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O. henry eng 102 6 p.m. ard
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O. henry eng 102 6 p.m. ard


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  • 1. O. Henry 1862 - 1910
  • 2. ● “O. Henry” first used as pen name around 1884; derived from his frequent calling to the cat of the family he was living with at the time: “Oh, Henry!” ● Born William Sidney Porter ● Later changed legal spelling of middle name to Sydney ● Born September 11th , 1862 in Greensboro, North Carolina ● Father: Dr. Algernon Sidney Porter (1825-1888) ● Mother: Mary Jane Virginia Swaim Porter (1833-1865) died of tuberculosis
  • 3. ● Spent childhood in North Carolina; moved with his father to his grandmother’s house after his mother died ● Only formal education from aunt Evelina Maria Porter (Miss Lina)’s elementary school; and Lindsey Street high School, though Miss Lina continued to tutor him ● Quit school at 15 (1879) to work as bookkeeper in his Uncle Clark’s store: W. C. Porter and Company Drug Store ● Remainder of education came from Porter’s love of reading and “school of life”
  • 4. ● Became a licensed pharmacist at the drugstore ● Young adulthood: known around town for drawings and cartoons of the townspeople ● Moved to Texas at age 20, worked on a sheep ranch, and lived with the family of Richard M. Hall ● Work on ranch gave Porter knowledge he later used in several of his short stories ● 1884: moved to Austin, lived with Joseph Harrell and family ● The Harrell Family's cat, Henry, inspired Porter's nickname *Not an actual picture of Porter calling the cat OH, HENRY!
  • 5. ● 1887: began work as draftsman in General Land Office – headed by Richard Hall ● Also 1887: married Athol Estes, daughter Margaret Worth Porter born in 1889; wife died later, in 1897 ● 1891: began work as a teller with First National Bank in Austin ● between 1891 - 1895: founded the Rolling Stone (no connection with today’s well- known magazine); humorous weekly, unsuccessful at the time ● 1895: columnist for the Houston Daily Post
  • 6. ● 1896: Porter accused of/indicted for embezzlement of $4000 (about $135,000 today) from bank position ● left his wife and daughter; fled to New Orleans and Honduras ● returned upon learning that his wife was sick; she died shortly after his return ● 1898: Porter found guilty of embezzlement from bank – though it’s uncertain if he actually did it; sentenced to five years in Ohio prison; released early, 1901-1902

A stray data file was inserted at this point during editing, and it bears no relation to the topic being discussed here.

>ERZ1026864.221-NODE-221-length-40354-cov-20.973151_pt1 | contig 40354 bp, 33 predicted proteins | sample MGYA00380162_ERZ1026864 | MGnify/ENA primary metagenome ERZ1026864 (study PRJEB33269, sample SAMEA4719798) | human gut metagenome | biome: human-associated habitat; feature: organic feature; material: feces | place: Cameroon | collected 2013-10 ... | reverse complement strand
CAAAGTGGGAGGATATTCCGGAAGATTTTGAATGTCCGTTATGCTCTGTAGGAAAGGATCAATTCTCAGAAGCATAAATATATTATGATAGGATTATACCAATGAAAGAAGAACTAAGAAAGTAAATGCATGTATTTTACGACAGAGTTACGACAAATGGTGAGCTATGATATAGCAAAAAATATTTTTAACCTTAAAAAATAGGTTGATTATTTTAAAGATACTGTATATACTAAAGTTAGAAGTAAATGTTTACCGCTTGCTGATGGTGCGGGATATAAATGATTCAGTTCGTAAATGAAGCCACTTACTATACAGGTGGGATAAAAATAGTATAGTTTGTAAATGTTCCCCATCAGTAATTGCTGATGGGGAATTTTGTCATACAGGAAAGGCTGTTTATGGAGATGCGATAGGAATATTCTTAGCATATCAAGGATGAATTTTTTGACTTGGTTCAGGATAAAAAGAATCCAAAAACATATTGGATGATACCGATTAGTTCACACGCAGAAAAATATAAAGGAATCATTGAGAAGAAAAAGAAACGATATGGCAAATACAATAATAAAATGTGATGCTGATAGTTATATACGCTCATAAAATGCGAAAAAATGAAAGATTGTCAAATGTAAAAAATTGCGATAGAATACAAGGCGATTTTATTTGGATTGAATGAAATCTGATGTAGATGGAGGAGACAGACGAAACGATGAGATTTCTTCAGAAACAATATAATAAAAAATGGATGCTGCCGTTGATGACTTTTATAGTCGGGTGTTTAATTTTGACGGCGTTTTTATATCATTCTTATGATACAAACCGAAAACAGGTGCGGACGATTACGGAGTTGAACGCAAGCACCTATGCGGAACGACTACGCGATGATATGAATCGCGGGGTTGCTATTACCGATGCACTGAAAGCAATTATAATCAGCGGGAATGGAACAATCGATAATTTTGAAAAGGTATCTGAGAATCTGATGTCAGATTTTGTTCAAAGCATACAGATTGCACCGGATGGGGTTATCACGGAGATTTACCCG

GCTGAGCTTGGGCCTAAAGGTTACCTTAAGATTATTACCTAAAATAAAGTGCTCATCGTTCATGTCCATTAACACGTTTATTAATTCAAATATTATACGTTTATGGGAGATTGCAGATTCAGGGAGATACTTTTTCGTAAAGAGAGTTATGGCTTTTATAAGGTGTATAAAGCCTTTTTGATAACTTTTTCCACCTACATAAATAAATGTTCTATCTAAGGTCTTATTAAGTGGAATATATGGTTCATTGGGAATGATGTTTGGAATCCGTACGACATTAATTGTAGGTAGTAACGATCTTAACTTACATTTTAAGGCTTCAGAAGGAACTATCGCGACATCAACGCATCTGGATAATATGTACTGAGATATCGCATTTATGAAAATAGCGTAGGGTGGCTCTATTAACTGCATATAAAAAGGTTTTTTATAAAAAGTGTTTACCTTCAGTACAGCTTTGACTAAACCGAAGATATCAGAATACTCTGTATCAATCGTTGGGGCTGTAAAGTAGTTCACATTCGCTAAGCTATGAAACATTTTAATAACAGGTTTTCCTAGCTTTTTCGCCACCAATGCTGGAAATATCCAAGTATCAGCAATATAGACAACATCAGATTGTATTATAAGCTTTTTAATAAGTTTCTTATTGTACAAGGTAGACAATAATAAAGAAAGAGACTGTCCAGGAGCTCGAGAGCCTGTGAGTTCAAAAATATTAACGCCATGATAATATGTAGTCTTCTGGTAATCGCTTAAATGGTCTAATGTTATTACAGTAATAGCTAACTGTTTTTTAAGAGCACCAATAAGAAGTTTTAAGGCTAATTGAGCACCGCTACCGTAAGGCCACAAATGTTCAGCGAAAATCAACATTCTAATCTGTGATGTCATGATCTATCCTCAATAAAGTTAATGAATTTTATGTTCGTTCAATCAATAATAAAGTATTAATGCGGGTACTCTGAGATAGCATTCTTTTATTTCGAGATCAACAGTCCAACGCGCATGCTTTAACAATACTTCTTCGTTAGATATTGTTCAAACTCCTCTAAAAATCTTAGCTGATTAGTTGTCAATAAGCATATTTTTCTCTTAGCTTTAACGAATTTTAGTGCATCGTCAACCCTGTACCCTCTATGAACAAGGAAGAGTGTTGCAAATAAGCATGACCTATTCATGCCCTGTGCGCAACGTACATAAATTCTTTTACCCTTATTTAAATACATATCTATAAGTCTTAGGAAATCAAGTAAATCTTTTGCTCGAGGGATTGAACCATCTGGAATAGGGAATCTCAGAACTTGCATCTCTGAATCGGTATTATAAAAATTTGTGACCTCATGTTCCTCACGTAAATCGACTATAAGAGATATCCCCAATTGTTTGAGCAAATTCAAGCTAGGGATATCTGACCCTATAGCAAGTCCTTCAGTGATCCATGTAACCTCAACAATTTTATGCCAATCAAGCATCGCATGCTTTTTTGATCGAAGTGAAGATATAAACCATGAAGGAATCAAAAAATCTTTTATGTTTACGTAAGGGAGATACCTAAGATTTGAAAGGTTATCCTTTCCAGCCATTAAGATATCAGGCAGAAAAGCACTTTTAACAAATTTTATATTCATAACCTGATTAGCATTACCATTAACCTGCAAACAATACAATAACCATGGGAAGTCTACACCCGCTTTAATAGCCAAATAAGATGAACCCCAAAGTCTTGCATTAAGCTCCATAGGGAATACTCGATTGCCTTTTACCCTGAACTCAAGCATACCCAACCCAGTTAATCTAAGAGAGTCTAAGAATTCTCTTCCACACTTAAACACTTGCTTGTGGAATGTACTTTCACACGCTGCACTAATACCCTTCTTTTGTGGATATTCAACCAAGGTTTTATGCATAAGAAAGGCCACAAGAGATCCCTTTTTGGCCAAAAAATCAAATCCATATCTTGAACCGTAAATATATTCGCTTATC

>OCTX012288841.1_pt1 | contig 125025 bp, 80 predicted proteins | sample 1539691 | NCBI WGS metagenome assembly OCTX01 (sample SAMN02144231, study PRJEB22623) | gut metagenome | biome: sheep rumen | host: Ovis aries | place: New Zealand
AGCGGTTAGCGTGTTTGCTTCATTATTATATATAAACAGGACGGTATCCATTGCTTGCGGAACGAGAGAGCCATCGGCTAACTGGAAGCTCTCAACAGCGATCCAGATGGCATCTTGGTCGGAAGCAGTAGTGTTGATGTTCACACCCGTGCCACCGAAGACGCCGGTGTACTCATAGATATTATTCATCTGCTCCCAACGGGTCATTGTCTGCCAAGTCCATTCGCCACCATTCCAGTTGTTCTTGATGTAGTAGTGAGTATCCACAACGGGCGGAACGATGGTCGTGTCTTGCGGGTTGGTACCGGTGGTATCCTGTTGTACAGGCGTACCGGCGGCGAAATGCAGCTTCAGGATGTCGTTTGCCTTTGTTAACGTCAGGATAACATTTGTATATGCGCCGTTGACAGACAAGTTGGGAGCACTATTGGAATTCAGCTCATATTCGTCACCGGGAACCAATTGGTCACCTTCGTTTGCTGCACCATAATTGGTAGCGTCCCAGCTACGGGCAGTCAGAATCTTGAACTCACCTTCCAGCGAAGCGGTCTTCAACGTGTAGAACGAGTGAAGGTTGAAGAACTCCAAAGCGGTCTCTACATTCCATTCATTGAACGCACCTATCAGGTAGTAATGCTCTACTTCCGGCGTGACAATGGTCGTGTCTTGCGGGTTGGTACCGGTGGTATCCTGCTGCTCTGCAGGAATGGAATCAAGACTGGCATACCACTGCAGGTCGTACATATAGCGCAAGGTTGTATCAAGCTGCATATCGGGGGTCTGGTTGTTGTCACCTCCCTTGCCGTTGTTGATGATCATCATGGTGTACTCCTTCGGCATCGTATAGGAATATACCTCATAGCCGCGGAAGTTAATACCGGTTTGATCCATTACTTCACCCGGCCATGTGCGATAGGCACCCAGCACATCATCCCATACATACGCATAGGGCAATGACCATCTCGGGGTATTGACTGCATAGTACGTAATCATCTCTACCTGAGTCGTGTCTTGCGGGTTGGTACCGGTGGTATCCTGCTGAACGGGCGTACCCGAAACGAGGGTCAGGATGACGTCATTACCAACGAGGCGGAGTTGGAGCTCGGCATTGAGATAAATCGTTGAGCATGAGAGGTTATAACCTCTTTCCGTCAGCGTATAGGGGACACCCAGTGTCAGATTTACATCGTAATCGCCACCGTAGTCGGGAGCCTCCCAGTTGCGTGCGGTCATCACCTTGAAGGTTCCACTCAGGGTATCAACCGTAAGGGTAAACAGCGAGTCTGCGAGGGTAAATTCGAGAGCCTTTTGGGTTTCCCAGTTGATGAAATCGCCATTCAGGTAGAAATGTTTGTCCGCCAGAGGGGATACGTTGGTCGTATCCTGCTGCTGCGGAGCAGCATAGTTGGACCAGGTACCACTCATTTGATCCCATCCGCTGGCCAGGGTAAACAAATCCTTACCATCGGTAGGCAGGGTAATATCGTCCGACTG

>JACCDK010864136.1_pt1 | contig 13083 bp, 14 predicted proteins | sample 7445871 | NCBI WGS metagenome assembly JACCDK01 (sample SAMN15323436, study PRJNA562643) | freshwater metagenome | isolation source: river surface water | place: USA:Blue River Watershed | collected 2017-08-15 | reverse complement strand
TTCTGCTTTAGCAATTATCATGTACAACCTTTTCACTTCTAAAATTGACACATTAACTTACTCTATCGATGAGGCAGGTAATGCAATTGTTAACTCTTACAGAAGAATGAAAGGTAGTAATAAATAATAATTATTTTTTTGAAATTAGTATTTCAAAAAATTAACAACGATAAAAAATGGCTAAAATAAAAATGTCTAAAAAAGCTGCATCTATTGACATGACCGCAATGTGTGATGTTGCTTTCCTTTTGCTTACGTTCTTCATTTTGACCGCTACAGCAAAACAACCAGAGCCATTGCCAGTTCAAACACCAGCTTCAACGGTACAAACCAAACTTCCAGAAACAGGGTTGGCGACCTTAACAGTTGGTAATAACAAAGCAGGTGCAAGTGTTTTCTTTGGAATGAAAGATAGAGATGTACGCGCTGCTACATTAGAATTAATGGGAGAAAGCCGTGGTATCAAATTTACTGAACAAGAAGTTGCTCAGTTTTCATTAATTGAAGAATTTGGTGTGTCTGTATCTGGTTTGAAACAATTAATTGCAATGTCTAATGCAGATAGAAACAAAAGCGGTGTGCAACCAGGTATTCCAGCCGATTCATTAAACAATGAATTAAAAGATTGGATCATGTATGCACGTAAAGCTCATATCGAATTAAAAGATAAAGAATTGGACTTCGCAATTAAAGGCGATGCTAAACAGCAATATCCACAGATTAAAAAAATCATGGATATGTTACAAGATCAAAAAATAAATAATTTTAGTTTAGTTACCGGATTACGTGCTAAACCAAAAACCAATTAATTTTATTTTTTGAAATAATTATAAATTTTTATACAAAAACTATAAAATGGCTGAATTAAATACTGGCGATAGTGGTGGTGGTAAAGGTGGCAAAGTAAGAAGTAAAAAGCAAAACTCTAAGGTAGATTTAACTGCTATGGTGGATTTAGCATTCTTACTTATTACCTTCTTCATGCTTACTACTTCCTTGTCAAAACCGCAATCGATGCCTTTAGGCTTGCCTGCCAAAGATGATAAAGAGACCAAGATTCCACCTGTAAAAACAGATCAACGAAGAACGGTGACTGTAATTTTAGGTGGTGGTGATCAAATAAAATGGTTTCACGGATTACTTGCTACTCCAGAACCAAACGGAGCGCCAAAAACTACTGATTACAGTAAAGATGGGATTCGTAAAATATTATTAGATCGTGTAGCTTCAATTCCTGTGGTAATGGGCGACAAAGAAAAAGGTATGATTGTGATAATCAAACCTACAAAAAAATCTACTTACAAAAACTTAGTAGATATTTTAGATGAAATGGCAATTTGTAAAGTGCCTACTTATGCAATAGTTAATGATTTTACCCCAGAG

• 7. ● Several short stories written in prison; came out of prison going by “O. Henry” to hide his true past ● 1902: moved to New York City ● Wrote stories weekly for the New York World magazine, as well as several stories for other magazines New York World Magazine cover
  • 8. ● 1907: remarried to his childhood sweetheart, Sarah Lindsey Coleman ● 1908: separated from Sarah ● 1910: O. Henry died poor and an alcoholic; cause of death is listed as cirrhosis of the liver ● Funeral in New York; buried in Ashville, North Carolina ● His last words are said to have been: "Turn up the lights —I don't want to go home in the dark."
  • 9. More about his stories... ● Over 300 stories published in ten years! Several were still published after his death ● Most famous: “The Gift of the Magi” – poor couple secretly sell possessions to buy a gift for one another at Christmastime; wife sells hair to buy husband watch chain, while husband sells watch to buy nice pair of combs - IRONY
  • 10. Writing Characteristics, Style, etc. ● Realistic detail from real-life experiences ● Lower- and middle-class workers ● Dry humor, wit, play on words ● Heavy irony; coincidences, twist/unpredictable endings
  • 11. ● O. Henry Awards established by Doubleday and Society of Arts and Sciences – annual collection of short stories in his honor ● The hall where O. Henry was convicted is now part of the administrative headquarters of the University of Texas – rightly named O. Henry Hall ● O. Henry Hotel, with early 1900's setting, Greensboro, NC
  • 12. Quotes! "Write what you like; there is no other rule." "Inject a few raisins of conversation into the tasteless dough of life." "When one loves one's Art no service seems too hard."
  • 13. References ● ● ● ● ● ● ● ● http://online.wsj. com/article/SB10001424052748704852004575258824174766374.html ● ● ● ●